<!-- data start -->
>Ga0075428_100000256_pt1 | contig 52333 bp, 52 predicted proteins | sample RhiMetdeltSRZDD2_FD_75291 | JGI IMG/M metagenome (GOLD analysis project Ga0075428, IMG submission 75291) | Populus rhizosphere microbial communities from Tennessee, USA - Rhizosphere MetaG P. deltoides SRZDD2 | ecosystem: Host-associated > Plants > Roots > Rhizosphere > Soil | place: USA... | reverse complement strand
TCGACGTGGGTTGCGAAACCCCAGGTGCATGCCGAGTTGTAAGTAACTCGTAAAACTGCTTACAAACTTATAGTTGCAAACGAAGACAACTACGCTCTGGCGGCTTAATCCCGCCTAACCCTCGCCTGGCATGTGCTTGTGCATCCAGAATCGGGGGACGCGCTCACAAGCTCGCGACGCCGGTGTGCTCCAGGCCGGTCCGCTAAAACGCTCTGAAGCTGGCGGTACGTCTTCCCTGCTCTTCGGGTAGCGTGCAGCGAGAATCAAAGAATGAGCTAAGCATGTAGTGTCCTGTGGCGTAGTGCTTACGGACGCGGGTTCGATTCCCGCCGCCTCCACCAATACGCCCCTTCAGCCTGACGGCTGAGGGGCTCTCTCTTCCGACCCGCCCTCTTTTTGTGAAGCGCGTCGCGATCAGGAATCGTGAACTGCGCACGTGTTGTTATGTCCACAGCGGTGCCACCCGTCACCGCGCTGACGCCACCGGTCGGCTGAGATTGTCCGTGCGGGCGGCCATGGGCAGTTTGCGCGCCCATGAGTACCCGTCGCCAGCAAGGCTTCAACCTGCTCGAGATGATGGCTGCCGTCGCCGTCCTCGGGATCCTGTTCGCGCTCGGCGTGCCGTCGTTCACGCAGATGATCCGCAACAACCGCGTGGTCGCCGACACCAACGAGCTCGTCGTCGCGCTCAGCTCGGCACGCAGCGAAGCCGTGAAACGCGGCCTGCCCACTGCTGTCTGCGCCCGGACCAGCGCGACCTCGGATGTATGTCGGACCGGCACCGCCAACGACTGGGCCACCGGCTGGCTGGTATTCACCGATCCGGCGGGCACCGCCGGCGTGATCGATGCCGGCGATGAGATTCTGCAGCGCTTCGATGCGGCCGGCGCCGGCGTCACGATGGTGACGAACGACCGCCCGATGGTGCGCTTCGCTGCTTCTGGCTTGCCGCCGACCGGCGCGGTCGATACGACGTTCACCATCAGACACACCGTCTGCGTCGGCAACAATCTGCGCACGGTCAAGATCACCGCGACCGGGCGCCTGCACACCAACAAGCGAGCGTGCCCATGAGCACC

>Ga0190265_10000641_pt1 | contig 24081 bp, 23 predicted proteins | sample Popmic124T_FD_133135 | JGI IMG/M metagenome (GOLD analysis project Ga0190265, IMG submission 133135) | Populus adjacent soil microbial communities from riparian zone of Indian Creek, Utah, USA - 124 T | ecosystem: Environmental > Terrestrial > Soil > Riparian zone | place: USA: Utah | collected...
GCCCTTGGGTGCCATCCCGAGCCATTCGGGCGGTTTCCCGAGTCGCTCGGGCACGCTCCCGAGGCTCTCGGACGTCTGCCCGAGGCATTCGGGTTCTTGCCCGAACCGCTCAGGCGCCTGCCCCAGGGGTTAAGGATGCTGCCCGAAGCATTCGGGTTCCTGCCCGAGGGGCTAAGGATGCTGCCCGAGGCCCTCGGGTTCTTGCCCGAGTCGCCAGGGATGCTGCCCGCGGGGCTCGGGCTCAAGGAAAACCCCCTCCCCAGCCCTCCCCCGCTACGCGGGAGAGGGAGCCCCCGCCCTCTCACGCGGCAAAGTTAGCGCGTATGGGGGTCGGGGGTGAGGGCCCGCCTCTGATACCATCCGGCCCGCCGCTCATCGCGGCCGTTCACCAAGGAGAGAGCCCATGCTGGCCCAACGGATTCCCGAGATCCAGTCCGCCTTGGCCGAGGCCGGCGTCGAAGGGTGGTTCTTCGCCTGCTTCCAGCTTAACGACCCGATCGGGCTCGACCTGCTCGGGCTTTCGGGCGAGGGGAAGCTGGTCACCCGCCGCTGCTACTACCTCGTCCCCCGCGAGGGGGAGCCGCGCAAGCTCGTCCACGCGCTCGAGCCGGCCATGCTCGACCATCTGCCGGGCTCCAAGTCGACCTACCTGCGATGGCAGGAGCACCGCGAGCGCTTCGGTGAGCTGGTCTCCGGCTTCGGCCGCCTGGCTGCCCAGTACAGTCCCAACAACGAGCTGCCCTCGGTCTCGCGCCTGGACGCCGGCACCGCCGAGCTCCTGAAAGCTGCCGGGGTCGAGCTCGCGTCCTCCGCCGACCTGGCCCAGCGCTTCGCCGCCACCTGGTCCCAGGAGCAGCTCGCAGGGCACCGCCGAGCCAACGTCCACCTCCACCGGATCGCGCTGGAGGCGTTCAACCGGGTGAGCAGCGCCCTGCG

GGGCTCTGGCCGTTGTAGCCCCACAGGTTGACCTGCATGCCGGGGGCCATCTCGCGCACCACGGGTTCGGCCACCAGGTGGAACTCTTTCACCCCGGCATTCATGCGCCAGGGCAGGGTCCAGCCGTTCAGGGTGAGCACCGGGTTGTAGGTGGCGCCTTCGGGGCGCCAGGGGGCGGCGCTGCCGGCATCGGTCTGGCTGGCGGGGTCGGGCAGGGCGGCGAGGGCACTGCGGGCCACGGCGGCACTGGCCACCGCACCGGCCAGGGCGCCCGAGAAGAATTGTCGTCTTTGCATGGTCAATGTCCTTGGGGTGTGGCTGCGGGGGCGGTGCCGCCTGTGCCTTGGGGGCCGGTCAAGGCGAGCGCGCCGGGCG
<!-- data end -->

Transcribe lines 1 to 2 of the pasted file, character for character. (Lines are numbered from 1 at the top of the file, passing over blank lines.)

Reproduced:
>Ga0075428_100000256_pt1 | contig 52333 bp, 52 predicted proteins | sample RhiMetdeltSRZDD2_FD_75291 | JGI IMG/M metagenome (GOLD analysis project Ga0075428, IMG submission 75291) | Populus rhizosphere microbial communities from Tennessee, USA - Rhizosphere MetaG P. deltoides SRZDD2 | ecosystem: Host-associated > Plants > Roots > Rhizosphere > Soil | place: USA... | reverse complement strand
TCGACGTGGGTTGCGAAACCCCAGGTGCATGCCGAGTTGTAAGTAACTCGTAAAACTGCTTACAAACTTATAGTTGCAAACGAAGACAACTACGCTCTGGCGGCTTAATCCCGCCTAACCCTCGCCTGGCATGTGCTTGTGCATCCAGAATCGGGGGACGCGCTCACAAGCTCGCGACGCCGGTGTGCTCCAGGCCGGTCCGCTAAAACGCTCTGAAGCTGGCGGTACGTCTTCCCTGCTCTTCGGGTAGCGTGCAGCGAGAATCAAAGAATGAGCTAAGCATGTAGTGTCCTGTGGCGTAGTGCTTACGGACGCGGGTTCGATTCCCGCCGCCTCCACCAATACGCCCCTTCAGCCTGACGGCTGAGGGGCTCTCTCTTCCGACCCGCCCTCTTTTTGTGAAGCGCGTCGCGATCAGGAATCGTGAACTGCGCACGTGTTGTTATGTCCACAGCGGTGCCACCCGTCACCGCGCTGACGCCACCGGTCGGCTGAGATTGTCCGTGCGGGCGGCCATGGGCAGTTTGCGCGCCCATGAGTACCCGTCGCCAGCAAGGCTTCAACCTGCTCGAGATGATGGCTGCCGTCGCCGTCCTCGGGATCCTGTTCGCGCTCGGCGTGCCGTCGTTCACGCAGATGATCCGCAACAACCGCGTGGTCGCCGACACCAACGAGCTCGTCGTCGCGCTCAGCTCGGCACGCAGCGAAGCCGTGAAACGCGGCCTGCCCACTGCTGTCTGCGCCCGGACCAGCGCGACCTCGGATGTATGTCGGACCGGCACCGCCAACGACTGGGCCACCGGCTGGCTGGTATTCACCGATCCGGCGGGCACCGCCGGCGTGATCGATGCCGGCGATGAGATTCTGCAGCGCTTCGATGCGGCCGGCGCCGGCGTCACGATGGTGACGAACGACCGCCCGATGGTGCGCTTCGCTGCTTCTGGCTTGCCGCCGACCGGCGCGGTCGATACGACGTTCACCATCAGACACACCGTCTGCGTCGGCAACAATCTGCGCACGGTCAAGATCACCGCGACCGGGCGCCTGCACACCAACAAGCGAGCGTGCCCATGAGCACC